Key Modifications to the PBGC Missing Participants Program

Diligent Search Procedures

More specificity has been added to the diligent search procedures in the proposed regulations. Under current guidance, a diligent search includes attempting to locate the lost individual by contacting the beneficiaries listed under the terminated plan. This procedure will be updated to require that such searches must also include any other plans maintained by the employer sponsoring the terminating plan (taking into account its health plans, if any). In addition to checking the participant information available in each such plan, all beneficiaries listed under all other plans of that employer must also be checked to uncover any discrepancies in the reported information. Finally, the employer’s records also must be reviewed to ensure that all such potential information sources have been uncovered.

Currently, the regulations require the use of a “commercial locator service” to search for lost participants. However, this term is not defined. The proposed regulations now clarify that “commercial locator service” is “a business that holds itself out as a finder of lost persons for compensation using information from a database maintained by a consumer reporting agency.” For those lost participants with small plan benefits, the PBGC has contemplated that this definition may not be cost-effective and has included a waiver on this requirement in such instances. However, the amount deemed to be a “small” benefit has not yet been determined. Under current guidance (while this term remains undefined), plan administrators have the flexibility to use a commercial locator service that charges either minimal fees or no fees to complete such searches.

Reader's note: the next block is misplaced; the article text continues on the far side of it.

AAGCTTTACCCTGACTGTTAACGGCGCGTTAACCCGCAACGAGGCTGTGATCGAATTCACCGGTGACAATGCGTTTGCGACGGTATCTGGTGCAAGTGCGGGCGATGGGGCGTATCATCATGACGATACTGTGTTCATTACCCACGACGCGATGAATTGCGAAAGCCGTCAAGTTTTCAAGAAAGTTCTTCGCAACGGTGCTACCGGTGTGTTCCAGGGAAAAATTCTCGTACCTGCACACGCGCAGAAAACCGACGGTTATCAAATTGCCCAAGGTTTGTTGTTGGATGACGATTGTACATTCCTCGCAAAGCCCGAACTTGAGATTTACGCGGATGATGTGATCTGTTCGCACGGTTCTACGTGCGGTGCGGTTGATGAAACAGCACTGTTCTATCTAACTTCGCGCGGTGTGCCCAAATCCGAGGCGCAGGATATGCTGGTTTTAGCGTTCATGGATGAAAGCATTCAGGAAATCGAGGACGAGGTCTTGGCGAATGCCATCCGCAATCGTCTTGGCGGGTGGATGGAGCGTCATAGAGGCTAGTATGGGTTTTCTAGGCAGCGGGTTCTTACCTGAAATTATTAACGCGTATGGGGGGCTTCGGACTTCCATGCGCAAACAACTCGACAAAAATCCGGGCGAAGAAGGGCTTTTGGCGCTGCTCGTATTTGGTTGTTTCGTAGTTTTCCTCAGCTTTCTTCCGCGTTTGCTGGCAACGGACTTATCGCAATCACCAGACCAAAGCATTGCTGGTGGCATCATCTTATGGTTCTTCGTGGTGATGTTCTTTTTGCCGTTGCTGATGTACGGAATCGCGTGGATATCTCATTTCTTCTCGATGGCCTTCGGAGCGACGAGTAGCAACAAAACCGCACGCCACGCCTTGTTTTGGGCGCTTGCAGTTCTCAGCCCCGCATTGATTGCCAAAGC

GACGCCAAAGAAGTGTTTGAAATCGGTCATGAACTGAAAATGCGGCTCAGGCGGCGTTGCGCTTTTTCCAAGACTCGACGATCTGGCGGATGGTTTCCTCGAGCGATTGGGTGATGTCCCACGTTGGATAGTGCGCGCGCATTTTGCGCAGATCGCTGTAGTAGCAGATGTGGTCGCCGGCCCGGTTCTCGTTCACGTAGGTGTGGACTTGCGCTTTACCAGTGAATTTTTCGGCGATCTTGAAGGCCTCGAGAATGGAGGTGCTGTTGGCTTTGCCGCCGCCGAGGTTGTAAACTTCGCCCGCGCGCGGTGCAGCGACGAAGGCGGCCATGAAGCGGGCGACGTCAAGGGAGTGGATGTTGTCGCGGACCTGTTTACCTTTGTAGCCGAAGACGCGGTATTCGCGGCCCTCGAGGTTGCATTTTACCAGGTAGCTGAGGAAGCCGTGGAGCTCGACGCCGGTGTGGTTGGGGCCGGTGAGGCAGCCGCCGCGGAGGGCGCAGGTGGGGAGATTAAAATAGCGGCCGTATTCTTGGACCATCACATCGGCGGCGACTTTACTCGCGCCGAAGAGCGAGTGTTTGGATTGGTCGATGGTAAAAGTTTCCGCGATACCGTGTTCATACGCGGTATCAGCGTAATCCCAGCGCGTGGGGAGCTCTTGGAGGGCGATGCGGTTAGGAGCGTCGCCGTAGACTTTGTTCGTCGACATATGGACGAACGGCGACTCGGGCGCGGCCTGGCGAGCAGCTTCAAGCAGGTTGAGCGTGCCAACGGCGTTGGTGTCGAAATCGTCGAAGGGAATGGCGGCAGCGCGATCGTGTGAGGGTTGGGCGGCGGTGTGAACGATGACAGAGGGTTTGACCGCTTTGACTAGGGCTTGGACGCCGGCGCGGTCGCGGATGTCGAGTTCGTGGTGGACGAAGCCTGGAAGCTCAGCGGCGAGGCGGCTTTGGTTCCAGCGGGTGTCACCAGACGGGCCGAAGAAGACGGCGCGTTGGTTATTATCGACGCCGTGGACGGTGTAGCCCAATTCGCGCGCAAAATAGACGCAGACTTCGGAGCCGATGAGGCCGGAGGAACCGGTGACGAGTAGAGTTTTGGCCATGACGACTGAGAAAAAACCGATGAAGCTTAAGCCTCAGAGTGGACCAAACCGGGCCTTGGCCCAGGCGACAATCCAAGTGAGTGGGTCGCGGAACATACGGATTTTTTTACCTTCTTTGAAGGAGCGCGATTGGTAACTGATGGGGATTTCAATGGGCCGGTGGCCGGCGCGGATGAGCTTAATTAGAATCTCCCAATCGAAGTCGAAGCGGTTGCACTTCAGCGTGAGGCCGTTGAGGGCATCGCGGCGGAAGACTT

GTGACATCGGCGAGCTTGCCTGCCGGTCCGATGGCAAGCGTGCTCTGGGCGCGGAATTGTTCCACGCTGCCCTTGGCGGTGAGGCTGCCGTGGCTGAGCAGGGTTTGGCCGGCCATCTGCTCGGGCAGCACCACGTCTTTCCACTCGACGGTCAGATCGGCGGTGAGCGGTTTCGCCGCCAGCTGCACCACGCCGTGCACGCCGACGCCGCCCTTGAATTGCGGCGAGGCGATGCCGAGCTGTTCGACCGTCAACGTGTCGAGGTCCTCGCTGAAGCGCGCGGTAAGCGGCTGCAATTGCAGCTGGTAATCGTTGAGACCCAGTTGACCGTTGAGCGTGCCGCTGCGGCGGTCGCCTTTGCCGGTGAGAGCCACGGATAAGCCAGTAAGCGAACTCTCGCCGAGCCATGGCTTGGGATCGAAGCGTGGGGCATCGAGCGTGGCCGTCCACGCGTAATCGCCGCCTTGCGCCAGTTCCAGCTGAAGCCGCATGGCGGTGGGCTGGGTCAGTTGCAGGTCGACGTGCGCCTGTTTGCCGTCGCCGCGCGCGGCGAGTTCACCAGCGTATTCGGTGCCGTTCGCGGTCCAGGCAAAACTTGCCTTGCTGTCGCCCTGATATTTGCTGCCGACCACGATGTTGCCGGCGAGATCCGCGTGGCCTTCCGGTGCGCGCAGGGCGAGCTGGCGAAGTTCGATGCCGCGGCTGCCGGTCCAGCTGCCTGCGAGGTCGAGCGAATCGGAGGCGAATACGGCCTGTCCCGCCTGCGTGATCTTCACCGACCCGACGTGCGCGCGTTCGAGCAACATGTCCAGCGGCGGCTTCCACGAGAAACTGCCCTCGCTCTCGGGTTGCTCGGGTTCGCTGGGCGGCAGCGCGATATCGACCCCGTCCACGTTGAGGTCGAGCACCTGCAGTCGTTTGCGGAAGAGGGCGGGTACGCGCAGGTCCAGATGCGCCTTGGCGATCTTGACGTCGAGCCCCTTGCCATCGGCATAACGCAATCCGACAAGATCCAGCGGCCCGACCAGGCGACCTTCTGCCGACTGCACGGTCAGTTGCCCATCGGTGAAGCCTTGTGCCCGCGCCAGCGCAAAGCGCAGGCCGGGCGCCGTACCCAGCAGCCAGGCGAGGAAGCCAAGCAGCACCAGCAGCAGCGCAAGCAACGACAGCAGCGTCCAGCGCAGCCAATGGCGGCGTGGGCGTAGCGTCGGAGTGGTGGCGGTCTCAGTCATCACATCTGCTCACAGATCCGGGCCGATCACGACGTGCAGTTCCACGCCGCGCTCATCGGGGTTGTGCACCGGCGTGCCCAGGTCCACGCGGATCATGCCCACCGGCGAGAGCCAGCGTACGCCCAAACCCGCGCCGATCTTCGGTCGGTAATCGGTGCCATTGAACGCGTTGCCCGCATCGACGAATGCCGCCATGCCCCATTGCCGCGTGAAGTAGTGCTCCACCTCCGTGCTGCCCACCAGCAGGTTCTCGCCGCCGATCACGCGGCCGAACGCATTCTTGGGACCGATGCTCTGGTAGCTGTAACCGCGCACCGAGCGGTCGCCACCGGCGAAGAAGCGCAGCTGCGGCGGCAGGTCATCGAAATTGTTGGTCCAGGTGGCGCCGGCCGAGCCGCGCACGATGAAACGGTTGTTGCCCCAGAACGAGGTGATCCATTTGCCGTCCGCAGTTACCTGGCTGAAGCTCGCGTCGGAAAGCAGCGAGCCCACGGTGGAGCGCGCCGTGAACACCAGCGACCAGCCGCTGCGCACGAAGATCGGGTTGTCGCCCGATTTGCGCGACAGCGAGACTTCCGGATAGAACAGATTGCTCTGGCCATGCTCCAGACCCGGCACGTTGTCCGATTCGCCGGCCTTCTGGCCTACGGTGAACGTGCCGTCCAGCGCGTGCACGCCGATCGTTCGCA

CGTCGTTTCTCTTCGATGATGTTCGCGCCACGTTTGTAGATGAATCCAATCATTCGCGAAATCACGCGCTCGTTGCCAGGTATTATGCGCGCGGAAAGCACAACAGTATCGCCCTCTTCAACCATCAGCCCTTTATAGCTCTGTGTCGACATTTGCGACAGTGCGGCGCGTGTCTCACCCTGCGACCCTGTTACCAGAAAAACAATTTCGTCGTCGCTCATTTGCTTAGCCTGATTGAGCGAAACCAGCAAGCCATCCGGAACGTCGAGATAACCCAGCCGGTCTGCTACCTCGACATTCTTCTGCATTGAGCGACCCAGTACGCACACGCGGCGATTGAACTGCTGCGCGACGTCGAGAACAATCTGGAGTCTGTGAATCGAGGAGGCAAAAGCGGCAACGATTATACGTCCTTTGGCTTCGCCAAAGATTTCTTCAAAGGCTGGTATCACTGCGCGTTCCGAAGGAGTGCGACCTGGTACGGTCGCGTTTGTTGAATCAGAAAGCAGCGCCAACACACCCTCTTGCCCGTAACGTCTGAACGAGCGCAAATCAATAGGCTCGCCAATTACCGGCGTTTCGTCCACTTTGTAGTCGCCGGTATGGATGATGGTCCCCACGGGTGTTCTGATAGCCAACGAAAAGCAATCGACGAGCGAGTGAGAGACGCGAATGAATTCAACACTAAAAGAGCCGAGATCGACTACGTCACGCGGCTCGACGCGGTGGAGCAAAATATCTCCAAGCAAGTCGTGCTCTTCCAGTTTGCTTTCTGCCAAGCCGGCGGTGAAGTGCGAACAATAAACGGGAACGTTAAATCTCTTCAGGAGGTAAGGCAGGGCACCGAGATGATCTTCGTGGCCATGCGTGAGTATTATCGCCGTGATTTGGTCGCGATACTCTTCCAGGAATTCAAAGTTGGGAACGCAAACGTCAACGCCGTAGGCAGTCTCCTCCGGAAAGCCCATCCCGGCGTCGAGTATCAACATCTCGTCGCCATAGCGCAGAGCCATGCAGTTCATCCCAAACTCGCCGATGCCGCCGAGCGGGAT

Another proposal is to require the use of a free internet search engine for purposes of making a diligent search for lost participants, regardless of the size of the participant’s benefit. This could be used in such cases where the cost of employing a commercial locator service is a significant deterrent, such as where there is a small plan benefit. Other search methods include examining a network database, a public record database (such as those available for licenses, mortgages, and real estate taxes) or a “social media” website.

According to the proposed guidance, all of the proposed search methods must be attempted in order to satisfy the “diligent search” requirement. In proposing these changes, the PBGC has stated that it hopes to ensure that an “appropriate level of effort” will go into locating lost participants. The PBGC has also said that the modifications are intended to make the diligent search procedures more consistent with the search guidance already provided in the current DOL FAB 2014-1 for terminated defined contribution plans. Based on these proposed modifications, it would seem that plan administrators for ongoing plans may have more assurance that reliance on the DOL guidance is appropriate and prudent in meeting the “diligent search” requirements when attempting to locate lost participants. It may also make sense to apply the definition of “commercial locator service” when selecting such providers, taking into account any waivers that may seem reasonable and cost-effective for small plan benefits. Note too that the IRS uses the same “commercial locator service” term in Revenue Procedure 2016-51 when recommending methods to locate lost participants under its Employee Plans Compliance Resolution System. It would seem reasonable to apply the definition proposed in the guidance in this instance as well.